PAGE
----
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Impact of the use of private military and security services in humanitarian action (A/HRC/48/51) [EN/AR/RU/ZH]

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Human Rights Council
Forty-eighth session
13 September–1 October 2021
Agenda item 3
Promotion and protection of all human rights, civil, political, economic, social and cultural rights, including the right to development

Report of the Working Group on the use of mercenaries as a means of violating human rights and impeding the exercise of the right of peoples to self-determination

Summary

In the present report, the Working Group examines the increasing role that private military and security companies play in the humanitarian sphere. In doing so, the Working Group sheds light on the extent and nature of private military and security companies’ role in humanitarian action and on the diversity of services offered, including in the contexts of armed conflict, and natural and man-made humanitarian emergencies. The report highlights the impacts of commercialization of humanitarian aid on the humanitarian principles of impartiality, neutrality and operational independence. It addresses the fundamental lack of transparency around, and oversight over, the operations of these private military and security companies, noting the lack of accountability and further stressing that significant regulatory gaps remain.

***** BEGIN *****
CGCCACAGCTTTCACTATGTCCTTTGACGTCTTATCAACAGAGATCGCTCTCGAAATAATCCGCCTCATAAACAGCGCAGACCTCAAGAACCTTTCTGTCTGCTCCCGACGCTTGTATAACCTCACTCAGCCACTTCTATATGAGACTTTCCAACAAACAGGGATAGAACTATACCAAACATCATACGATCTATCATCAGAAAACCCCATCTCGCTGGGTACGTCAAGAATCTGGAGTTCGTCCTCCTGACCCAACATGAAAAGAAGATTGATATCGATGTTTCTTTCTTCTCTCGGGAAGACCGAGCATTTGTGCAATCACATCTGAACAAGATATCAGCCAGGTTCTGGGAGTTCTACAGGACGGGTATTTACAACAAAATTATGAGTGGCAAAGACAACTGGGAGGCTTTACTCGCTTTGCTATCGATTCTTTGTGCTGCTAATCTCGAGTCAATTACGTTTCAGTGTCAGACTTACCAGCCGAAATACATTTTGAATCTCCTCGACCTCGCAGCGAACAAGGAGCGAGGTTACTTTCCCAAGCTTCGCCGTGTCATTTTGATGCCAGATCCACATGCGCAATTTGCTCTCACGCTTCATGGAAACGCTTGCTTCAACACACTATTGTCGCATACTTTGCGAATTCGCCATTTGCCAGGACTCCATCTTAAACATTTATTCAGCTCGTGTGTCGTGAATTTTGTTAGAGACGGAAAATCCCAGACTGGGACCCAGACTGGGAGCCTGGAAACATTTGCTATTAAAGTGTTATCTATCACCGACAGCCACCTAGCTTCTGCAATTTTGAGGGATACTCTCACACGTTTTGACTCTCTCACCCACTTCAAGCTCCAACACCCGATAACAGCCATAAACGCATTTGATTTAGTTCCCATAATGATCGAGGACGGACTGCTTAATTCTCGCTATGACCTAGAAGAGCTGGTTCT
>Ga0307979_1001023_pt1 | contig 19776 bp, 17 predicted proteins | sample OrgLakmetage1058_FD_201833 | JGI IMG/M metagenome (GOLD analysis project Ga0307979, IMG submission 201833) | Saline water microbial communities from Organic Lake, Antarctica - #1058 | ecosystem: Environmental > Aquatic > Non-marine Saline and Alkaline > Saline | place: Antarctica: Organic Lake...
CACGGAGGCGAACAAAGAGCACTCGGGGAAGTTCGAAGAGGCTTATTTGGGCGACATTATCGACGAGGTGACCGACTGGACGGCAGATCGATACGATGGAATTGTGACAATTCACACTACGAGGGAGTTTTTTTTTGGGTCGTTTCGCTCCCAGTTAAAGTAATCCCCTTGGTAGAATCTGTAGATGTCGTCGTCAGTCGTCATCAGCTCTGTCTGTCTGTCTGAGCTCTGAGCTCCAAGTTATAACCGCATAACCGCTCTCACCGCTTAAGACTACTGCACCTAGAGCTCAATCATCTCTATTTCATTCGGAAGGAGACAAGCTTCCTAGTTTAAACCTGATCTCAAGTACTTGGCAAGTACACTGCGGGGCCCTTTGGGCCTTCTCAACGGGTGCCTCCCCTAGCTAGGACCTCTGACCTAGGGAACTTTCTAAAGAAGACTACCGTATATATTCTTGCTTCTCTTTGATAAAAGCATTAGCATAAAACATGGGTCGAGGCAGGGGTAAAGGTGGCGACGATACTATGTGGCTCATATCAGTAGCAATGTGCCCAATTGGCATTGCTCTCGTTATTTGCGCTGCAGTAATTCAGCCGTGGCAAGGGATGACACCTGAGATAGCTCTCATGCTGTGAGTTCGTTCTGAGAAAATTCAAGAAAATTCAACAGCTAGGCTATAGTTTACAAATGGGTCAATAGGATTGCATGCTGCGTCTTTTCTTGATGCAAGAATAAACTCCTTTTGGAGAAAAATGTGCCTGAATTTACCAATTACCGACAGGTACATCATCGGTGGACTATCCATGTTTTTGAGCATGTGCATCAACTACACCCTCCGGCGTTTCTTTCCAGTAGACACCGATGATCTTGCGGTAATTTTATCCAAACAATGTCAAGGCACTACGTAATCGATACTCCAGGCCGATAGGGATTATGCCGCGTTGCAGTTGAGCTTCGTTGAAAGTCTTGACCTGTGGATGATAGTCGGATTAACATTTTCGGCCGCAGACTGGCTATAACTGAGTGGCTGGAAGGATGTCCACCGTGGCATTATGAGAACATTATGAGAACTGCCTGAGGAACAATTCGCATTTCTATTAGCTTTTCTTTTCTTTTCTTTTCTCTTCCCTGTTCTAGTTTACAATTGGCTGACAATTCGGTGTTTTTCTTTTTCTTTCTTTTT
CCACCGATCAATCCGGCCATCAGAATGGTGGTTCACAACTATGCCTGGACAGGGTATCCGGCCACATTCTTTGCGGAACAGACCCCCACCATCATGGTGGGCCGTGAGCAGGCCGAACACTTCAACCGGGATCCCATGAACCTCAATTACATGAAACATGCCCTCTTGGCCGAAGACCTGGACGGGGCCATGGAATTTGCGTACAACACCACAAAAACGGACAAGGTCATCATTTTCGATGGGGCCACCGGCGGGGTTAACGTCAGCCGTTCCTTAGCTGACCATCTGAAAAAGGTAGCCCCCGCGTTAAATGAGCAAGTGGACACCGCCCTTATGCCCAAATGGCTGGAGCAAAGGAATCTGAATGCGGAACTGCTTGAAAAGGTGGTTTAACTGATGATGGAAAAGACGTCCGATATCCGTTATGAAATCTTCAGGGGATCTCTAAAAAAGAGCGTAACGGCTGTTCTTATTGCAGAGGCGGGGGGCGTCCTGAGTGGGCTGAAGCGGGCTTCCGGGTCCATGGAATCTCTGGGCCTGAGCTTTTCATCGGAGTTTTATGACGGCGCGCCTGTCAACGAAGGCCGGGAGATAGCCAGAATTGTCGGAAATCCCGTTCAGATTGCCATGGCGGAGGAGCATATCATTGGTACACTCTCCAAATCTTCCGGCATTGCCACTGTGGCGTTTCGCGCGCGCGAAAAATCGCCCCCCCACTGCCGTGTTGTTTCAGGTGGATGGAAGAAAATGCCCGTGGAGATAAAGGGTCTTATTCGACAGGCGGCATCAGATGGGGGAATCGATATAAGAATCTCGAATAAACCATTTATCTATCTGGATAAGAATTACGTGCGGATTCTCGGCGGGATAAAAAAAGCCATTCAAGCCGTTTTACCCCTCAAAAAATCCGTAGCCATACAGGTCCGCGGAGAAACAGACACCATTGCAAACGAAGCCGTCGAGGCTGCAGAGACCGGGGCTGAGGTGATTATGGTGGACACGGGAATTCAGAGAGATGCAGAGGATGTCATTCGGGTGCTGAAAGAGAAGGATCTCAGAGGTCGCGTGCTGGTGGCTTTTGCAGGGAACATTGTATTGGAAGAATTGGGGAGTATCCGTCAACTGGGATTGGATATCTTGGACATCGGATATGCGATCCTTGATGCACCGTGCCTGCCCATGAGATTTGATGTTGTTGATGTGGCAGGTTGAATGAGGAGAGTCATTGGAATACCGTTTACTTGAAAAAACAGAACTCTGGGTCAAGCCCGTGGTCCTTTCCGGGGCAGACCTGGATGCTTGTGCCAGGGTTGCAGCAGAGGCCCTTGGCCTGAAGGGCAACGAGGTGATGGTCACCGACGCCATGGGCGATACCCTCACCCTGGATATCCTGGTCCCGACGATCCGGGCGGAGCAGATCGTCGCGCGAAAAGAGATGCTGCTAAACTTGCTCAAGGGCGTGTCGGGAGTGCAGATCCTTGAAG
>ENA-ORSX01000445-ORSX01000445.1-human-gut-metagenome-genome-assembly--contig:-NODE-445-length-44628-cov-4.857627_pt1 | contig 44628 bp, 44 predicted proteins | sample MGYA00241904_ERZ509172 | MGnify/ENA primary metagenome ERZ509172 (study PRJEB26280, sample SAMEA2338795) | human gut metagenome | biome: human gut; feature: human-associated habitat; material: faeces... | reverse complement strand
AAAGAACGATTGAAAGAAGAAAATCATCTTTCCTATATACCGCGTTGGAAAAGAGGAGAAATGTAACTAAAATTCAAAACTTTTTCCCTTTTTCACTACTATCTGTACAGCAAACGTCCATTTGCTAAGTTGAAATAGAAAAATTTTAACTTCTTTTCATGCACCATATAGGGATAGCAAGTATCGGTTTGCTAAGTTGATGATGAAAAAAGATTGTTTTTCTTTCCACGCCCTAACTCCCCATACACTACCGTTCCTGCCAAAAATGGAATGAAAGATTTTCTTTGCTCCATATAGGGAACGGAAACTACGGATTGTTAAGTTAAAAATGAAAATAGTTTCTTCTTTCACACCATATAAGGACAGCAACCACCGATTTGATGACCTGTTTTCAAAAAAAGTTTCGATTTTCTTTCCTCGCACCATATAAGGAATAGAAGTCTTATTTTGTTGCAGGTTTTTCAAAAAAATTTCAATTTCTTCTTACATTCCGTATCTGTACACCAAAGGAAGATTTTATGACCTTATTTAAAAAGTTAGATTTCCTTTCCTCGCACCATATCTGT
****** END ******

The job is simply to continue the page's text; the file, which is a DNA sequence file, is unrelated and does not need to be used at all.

The report highlights the importance of specifically considering the impacts of the use of private military and security services on humanitarian operations, their principles, and the potential for abuses of human rights and international humanitarian law. It concludes by reviewing the limitations of relevant policy tools, and makes suggestions on ways to ensure more robust regulation over these private actors and the protection of humanitarian independence.